The Philadelphia Phillies lost their fifth straight game Friday evening, this time dropping the first of a three game weekend series with the lowly Miami Marlins, despite an eight-inning outing from Aaron Nola. After going 17-11 in May, Gabe Kapler’s squad is just 6-12 in June. The Phillies were 11 games over .500 and three-and-a-half games up in the National League East after defeating the St. Louis Cardinals on May 29. They’ll enter Saturday just three games above .500, and four-and-a-half games behind the Atlanta Braves in the division race.
Swoons like this occur just above every season, but even prior to the latest nosedive, there was growing sentiment that the Phillies offense wasn’t hitting up to it’s full potential in 2019. That’s led some to wonder about the future of hitting coach John Mallee.
“I think we have the right personnel in place – we have the right coaches in place,” Kapler said after Friday night’s game when asked specifically about Mallee. “Our processes and our practices need some refinement. There’s no coaching staff in baseball that works harder than our staff does, and we’re going to work to find solutions.”
The Phillies are 17th in runs scored, 18th in OPS, 20th in slugging percentage and 23rd in home runs hit in 2019. They did lose their catalyst, Andrew McCutchen, earlier this month when he tore his ACL. Still, the Phillies employ Rhys Hoskins, Bryce Harper, J.T. Realmuto, Jean Segura and Scott Kingery, among others. They were built to be able to withstand such a loss.
Instead, with the exceptions of Kingery and the recently acquired Jay Bruce, the Phillies offense has gone into a tailspin in the last week, averaging just 2.33 runs per game. Neither Bryce Harper or J.T. Realmuto advanced to the second round of All-Star voting, and while each could make a case they deserved to, neither is having the offensive season that the Phillies envisioned. It’s June 22 and Harper has 12 home runs. Realmuto – who many predicted would explode offensively once he left Miami – has had an outstanding defensive season, but has been rather pedestrian offensively, slashing .265/.323/.435 with 10 home runs and 36 RBIs.
It’s often difficult to quantify how much of an impact a hitting coach truly has, but it isn’t difficult to come to the conclusion that this Phillies offense shouldn’t have trouble scoring runs. They shouldn’t even just be an average offensive team – they have the talent to be a top 10 offense certainly, if not better. In 2010, after making the World Series in consecutive seasons, the Phillies offense went stagnant in July, and they slipped to just 49-46. The Phillies chose to part ways with hitting coach Milt Thompson at that point.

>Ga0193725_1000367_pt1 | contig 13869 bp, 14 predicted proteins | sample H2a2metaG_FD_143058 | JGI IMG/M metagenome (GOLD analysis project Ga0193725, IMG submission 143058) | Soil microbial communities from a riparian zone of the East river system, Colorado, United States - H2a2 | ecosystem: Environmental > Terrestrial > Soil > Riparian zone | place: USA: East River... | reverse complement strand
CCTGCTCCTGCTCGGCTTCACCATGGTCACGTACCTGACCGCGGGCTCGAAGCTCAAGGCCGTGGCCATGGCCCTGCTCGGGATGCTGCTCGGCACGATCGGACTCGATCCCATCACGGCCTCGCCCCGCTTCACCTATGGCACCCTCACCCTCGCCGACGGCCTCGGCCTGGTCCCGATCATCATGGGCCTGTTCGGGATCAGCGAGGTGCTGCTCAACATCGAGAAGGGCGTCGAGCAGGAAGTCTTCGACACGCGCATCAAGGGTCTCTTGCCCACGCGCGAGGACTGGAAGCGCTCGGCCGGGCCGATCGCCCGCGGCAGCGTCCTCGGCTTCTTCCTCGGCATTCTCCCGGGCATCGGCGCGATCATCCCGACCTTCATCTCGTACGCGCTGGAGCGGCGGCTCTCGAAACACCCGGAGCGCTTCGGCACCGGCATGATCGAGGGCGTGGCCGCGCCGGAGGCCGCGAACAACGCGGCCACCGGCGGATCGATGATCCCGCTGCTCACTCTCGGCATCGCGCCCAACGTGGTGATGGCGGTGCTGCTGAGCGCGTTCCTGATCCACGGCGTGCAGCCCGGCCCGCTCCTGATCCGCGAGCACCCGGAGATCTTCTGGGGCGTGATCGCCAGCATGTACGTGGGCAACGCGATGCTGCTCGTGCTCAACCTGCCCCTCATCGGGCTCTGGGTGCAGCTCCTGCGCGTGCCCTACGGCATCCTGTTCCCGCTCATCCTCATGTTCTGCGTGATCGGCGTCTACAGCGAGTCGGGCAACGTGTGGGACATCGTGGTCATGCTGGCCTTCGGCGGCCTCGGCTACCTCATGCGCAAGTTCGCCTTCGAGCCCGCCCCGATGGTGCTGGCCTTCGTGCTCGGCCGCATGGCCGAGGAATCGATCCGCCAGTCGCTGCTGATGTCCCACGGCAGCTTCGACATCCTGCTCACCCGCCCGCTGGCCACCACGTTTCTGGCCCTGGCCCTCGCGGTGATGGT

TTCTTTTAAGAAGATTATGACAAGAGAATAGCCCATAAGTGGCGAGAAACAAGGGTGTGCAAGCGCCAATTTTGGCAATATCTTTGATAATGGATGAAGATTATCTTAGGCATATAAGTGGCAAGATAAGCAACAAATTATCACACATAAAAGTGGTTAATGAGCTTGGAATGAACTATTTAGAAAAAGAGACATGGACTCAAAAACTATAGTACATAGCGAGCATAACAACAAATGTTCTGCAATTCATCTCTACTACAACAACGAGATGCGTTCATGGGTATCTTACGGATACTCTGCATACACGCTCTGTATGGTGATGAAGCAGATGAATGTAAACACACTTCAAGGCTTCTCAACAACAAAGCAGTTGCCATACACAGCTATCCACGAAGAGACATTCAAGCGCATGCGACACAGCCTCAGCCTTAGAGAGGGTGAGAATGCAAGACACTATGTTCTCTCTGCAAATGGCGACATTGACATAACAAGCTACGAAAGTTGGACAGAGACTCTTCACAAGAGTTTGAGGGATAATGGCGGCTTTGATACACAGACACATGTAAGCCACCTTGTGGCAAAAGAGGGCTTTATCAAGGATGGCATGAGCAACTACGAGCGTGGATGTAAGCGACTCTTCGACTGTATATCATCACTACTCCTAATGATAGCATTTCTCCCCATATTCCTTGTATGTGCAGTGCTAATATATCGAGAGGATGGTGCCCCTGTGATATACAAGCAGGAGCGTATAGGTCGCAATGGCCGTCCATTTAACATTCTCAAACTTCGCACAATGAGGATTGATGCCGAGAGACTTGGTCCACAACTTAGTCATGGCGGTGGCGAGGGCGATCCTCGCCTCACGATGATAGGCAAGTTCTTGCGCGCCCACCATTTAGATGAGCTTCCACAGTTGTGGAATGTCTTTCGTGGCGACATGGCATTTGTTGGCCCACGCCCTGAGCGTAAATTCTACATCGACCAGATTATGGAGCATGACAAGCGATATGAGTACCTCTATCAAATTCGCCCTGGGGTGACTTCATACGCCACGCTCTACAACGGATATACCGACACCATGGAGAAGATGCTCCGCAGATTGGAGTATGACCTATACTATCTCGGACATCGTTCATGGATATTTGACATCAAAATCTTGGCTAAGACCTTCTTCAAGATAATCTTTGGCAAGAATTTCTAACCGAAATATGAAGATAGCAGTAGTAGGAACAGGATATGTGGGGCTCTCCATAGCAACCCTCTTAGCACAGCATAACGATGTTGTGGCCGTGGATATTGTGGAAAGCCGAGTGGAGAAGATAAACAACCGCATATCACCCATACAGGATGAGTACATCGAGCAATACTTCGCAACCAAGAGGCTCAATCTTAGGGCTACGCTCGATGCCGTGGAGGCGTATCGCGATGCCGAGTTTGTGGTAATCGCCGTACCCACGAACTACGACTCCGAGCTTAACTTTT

How much Thompson had to do with the success of Ryan Howard, Jimmy Rollins, Chase Utley and Jayson Werth, among others, is unclear, but he was a much more accomplished hitting coach than Mallee. If for nothing more than to shake things up, the Phillies fired Thompson on July 22. With just a few weeks until the All-Star Game – a game that may not include a single Phillies position player – it’s fair to wonder if Mallee’s seat has warmed at all.
In addition to Mallee, there has been some criticism leveled in the direction of first-year pitching coach Chris Young. Aaron Nola was strong Friday night, but he did give up his 14th home run of the season and came very close to allowing his 15th in the sixth inning. A year ago, Nola allowed just 17 home runs the entire season. The problem with the theory of Young being what has caused Nola’s struggles in 2019 – he has a 4.55 ERA and 4.38 FIP in 16 starts – is that it wasn’t as though he was an external hire. Last season, he was the Phillies assistant pitching coach under Rick Kranitz. The Phillies moved on from Kranitz, who is now the Braves pitching coach, because they feared they would lose Young to another team.
Regardless of who the pitching coach is, Nola’s issues with the long ball began last September, when both Kranitz and Young were on the staff. Nola allowed nine home runs in September of 2018 after allowing just eight the rest of the entire season. That trend has carried over to this season. As I noted in an edition of Phillies Nuggets earlier this year, hitters have drastically adjusted their average launch angle against Nola. The average launch angle hitters have used against Nola in his career is 7.9 percent. In 2019, that number has increased to 9.8 percent, which isn’t a small bump. It’s directly related to the increase in home runs allowed and something that Young and Nola need to find a solution to.
The rest of the starting rotation has been a mixed bag. It’s hard to blame Young – or anyone on the coaching staff – for the revolving door that is the No. 5 spot in the Phillies rotation. Nick Pivetta, at least until Thursday, had been excellent since returning from Triple-A, but just the fact that he was at Triple-A for over a month is a sign that he hasn’t taken the step forward into being a consistent arm that the Phillies may have hoped for. Is that Young’s fault? It’s hard to tell, especially considering that Zach Eflin has a 2.83 ERA and 4.01 FIP in 14 starts, so one of the Phillies young arms has continued to develop.
Ultimately, whether it’s right or wrong, Kapler will be blamed or praised depending on the outcome of the Phillies season. It’s a black and white world that often lacks nuance. Right now, the second-year manager has his work cut out for him.
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